The highest court in the UK, the Supreme Court, has announced that it will grant the Christian couple who refused to let a gay couple stay in their Bed and Breakfast leave to appeal an earlier ruling.
Back in 2008, civil partners Martyn Hall and Steven Preddy were denied a double room at a hotel in Cornwall. The Christian proprietors, Peter and Hazelmary Bull, said that they refused a double room to all unmarried couples. What followed was a landmark court decision in January 2011 which awarded £1,800 each to Mr Preddy and Mr Hall.
Judge Andrew Rutherford broke new ground by insisting that in the eyes of the law there is no difference between a civil partnership and a marriage. Rutherford ruled that the Bulls had breached equality legislation by not allowing a gay couple in a civil partnership to share a room.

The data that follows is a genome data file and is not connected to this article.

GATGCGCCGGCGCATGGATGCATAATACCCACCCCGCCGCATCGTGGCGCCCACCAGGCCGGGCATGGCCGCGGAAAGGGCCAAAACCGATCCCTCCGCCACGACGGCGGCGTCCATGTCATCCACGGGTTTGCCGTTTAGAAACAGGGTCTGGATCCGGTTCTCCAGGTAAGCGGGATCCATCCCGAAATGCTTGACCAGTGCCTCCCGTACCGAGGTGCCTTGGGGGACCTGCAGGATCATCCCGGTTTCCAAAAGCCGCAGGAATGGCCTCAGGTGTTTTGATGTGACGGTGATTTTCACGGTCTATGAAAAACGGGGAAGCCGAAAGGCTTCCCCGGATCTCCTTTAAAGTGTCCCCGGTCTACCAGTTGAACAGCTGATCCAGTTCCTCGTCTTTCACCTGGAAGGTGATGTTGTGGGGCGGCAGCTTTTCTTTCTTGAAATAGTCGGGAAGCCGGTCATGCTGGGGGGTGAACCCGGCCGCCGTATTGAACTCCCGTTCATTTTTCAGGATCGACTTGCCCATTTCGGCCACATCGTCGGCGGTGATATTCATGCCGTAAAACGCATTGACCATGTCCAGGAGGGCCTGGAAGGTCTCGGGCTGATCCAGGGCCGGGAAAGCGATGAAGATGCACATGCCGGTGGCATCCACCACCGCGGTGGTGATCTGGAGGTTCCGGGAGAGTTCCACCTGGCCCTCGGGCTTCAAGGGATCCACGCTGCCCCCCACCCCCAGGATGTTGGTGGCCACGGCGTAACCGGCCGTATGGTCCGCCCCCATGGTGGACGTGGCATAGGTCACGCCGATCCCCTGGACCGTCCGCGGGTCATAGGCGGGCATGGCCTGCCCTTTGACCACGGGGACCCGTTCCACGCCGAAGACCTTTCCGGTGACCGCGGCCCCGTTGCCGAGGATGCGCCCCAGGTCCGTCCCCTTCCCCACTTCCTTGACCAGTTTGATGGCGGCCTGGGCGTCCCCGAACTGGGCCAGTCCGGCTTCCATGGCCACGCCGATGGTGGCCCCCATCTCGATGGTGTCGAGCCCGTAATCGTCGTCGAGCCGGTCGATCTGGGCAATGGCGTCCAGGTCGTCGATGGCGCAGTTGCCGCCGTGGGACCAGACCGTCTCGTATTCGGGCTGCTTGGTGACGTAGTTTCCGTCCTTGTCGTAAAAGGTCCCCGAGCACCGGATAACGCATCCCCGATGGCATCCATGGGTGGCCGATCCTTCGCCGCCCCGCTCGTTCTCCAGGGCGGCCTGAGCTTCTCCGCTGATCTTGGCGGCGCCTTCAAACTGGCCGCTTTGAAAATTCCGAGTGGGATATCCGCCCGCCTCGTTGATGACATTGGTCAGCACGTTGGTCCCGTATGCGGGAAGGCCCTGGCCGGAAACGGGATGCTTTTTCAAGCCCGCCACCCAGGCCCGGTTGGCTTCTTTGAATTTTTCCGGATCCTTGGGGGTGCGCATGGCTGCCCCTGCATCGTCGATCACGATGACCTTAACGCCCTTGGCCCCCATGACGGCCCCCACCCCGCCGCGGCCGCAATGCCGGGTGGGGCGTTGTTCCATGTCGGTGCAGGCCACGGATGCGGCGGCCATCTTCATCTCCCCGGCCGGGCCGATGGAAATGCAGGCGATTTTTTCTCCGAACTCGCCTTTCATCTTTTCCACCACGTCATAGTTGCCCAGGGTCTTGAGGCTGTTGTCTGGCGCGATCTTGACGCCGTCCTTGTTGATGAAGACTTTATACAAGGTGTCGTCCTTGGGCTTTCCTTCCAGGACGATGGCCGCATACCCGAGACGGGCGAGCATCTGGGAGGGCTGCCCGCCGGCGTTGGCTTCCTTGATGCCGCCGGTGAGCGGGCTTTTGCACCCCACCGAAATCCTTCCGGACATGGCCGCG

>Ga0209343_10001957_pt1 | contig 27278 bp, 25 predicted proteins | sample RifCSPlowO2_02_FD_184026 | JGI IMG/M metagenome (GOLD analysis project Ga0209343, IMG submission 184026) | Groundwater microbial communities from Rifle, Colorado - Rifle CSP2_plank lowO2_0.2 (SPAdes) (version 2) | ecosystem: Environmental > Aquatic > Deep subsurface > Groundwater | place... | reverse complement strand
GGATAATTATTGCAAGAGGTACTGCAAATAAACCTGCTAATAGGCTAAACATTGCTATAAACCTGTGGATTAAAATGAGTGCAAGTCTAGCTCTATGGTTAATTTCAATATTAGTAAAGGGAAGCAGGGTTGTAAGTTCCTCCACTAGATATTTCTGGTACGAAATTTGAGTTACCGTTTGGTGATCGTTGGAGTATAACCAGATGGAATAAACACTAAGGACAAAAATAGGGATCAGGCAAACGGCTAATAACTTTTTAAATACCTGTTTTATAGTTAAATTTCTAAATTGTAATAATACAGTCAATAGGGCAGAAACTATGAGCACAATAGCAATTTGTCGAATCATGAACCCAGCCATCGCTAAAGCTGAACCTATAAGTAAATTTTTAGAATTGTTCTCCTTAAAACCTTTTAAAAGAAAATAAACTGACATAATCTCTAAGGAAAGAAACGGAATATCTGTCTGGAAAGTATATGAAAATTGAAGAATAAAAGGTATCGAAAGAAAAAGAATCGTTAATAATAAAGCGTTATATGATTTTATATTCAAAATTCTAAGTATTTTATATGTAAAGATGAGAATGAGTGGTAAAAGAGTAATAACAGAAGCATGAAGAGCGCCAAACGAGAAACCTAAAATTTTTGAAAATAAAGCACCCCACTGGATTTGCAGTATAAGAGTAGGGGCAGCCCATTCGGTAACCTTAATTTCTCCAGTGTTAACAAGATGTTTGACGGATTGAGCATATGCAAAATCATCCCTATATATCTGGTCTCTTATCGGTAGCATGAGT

The 66 year-old and her husband, 70, live at the seven-bedroom Chymorvah Private Hotel near Penzance, Cornwall, and have only ever allowed married couples to share a double room since they opened for business 25 years ago.
Mrs Bull said that the verdict had serious implications for the religious liberty of Christians who would be forced to act against ‘deeply and genuinely held beliefs’.
At the Court of Appeal in February 2012, the Bulls’ lawyer, James Dingemans QC said: ‘The Bulls have an absolute right to believe that extra-marital sexual behaviour is wrong and a qualified right to manifest that belief.’
The Christian Institute has supported their legal campaign for the past four years. Spokesman Simon Calvert said: ‘Peter and Hazelmary have been penalised for their beliefs about marriage.’
The Bulls have lost two appeals against Judge Rutherford’s ruling, one in Bristol and the other at the Court of Appeal. The appeal judges heard that the Bulls thought any sex outside marriage was a ‘sin’, but denied they had discriminated against Mr Hall and Mr Preddy. It is now up to the Supreme Court to deliver a final verdict.